By Jennifer McCleary-Sills
Today is International Human Rights Day, an important commemoration in its own right, but also the day that marks the end of the annual global campaign 16 Days of Activism against Gender-Based Violence. As this year’s campaign draws to a close, it’s a good time for us to pause and reflect on the progress we have made toward ending violence against women and girls (VAWG) in the 20 years since the Beijing Conference, a significant turning point for the global agenda for gender equality. In 2015, the global development community recommitted itself to this vision by creating a stand-alone target for gender equality among the Sustainable Development Goals. Many multilaterals and development banks are increasing their investments to prevent and respond to VAWG year on year. Across the globe, activists are mobilizing men and whole communities as allies in efforts to end this violence.
This progress is something to celebrate, but we still have a long way to go. Thanks to efforts of researchers and institutions who have been committed to documenting and eliminating VAWG for more than two decades, we now know that across the globe at least one in three women experience physical and/or sexual violence over the course of their lives. We also have incontrovertible evidence of the terrible effects that this violence has on women’s health, well-being, and development- and on their families. We know what services these women and girls need and are learning how to provide these in a survivor-centered way that addresses their needs and that helps them recover from violence and reach their full potential. And we are learning more every year about how to prevent this violence in the first place.
So, where do we go from here? We need to translate these insights into action. This means ensuring that policy makers and aid agencies keep VAWG as a priority and that they have the tools to make informed decisions about how to invest in ending VAWG.
As a highly prevalent human rights violation, VAWG should raise an alarm bell for all policy makers. Yet, it is not currently prioritized as a foreign policy and development imperative.
This is why the International Center for Research on Women (ICRW) and its partners are expanding the evidence base about the social and economic costs that different forms of violence have not only on the lives of women and girls, but also their families, communities, and societies. This work is part of two current initiatives: ‘What Works to Prevent Violence Against Women and Girls’ – a flagship global program of the UK Department for International Development (DFID), dedicated to generating rigorous evidence of effective approaches to preventing and responding to violence against women and girls; and a partnership with the World Bank Group, which is demonstrating that there are significant economic costs of child marriage in addition to the harmful effects on girl’s health, education, rights and wellbeing.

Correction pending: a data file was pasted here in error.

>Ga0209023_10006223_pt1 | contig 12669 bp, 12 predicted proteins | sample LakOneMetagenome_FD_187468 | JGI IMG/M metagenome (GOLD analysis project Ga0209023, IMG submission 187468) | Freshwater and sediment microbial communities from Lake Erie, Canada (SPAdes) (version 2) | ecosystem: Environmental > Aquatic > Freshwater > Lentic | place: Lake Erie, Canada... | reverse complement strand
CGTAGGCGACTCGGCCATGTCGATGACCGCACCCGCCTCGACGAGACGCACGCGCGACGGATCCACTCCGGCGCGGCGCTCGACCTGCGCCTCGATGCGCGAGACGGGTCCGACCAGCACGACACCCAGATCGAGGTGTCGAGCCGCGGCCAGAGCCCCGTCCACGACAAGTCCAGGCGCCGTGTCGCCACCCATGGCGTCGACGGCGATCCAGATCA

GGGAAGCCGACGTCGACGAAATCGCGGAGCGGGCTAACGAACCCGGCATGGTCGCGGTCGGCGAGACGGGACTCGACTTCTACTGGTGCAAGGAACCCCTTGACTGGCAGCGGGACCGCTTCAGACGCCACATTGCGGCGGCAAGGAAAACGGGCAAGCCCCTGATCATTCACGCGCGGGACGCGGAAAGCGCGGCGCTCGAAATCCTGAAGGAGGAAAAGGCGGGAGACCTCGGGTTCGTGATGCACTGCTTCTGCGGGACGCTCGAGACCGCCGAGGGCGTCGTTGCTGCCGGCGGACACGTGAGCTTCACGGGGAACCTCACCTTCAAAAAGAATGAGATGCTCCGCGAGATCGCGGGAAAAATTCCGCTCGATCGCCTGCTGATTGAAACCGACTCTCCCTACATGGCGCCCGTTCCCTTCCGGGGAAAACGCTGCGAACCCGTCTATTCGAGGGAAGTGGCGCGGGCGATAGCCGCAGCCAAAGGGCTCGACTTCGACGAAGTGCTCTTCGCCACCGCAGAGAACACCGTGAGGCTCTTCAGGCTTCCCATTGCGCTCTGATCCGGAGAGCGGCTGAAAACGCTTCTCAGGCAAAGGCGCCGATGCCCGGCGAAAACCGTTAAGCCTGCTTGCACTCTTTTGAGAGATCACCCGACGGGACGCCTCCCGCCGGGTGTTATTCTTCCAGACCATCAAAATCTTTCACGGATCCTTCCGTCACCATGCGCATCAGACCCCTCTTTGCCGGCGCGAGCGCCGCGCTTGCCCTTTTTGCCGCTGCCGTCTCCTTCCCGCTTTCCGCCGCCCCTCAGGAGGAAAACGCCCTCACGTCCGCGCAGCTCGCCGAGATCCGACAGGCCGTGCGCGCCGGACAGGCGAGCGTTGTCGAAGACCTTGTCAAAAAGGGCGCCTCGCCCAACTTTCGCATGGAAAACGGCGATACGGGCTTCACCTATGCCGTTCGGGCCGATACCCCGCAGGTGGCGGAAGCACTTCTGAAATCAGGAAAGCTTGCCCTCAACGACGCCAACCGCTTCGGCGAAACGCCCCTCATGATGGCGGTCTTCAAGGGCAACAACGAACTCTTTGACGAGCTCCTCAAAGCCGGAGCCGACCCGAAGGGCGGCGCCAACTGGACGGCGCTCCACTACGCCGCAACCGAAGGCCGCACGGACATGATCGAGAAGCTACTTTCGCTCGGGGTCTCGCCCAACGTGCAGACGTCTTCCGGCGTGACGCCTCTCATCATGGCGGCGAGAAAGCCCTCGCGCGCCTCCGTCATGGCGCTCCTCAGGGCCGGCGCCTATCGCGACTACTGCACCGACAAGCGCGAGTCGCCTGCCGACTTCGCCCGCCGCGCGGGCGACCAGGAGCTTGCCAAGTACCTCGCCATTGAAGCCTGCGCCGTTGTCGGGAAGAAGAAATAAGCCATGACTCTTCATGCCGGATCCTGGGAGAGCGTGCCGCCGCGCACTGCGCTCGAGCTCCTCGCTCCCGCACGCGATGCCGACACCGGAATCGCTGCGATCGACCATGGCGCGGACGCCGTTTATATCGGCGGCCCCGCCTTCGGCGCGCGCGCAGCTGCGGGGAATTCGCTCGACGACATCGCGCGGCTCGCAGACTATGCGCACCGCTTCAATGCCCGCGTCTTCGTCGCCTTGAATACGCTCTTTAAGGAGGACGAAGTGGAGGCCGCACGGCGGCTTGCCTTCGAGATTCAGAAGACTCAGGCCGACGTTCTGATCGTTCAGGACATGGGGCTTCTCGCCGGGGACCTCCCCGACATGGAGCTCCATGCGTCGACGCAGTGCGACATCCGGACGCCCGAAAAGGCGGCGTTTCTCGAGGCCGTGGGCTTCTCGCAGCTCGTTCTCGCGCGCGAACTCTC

A critical part of this current work is promoting knowledge sharing and influencing the policy agenda. The findings from these studies will underscore that the costs of inaction are far greater than the costs of action against violence. We will communicate this emerging evidence to policymakers, practitioners and activists around the world to help ensure that this knowledge translates to action by informing effective policies and programming to prevent and respond to VAWG.
As these policy changes and commitments gain momentum, we also need to offer tools to practitioners that show how to address to VAWG. This is precisely why ICRW, with its partners at the World Bank Group, Inter-American Development Bank, and Global Women’s Institute, created the Violence Against Women and Girls Resource Guide, which provides guidance for development professionals on effective and sustainable solutions to prevent and respond to VAWG across a range of sectors. Further, the guide aims to improve the linkages between stand-alone violence prevention activities and broader development initiatives, showcasing promising approaches for integrating prevention and response to violence across development sectors. Actionable, practical, and evidence-based guidance like this can help us continue to make greater strides toward eliminating violence against women and girls.
We have come a long way over the past two decades.
Next year and in years to come, we will continue to celebrate the incremental successes of prevention efforts as we pave the way for greater change. But I look forward to a day when we can truly celebrate – a day when we no longer have to accept VAWG as a part of life, a day when campaigns like 16 Days are no longer necessary. The progress we have made thus far should motivate us all to continue generating new evidence, sharing knowledge, and turning insight into action that will lead us to that day.
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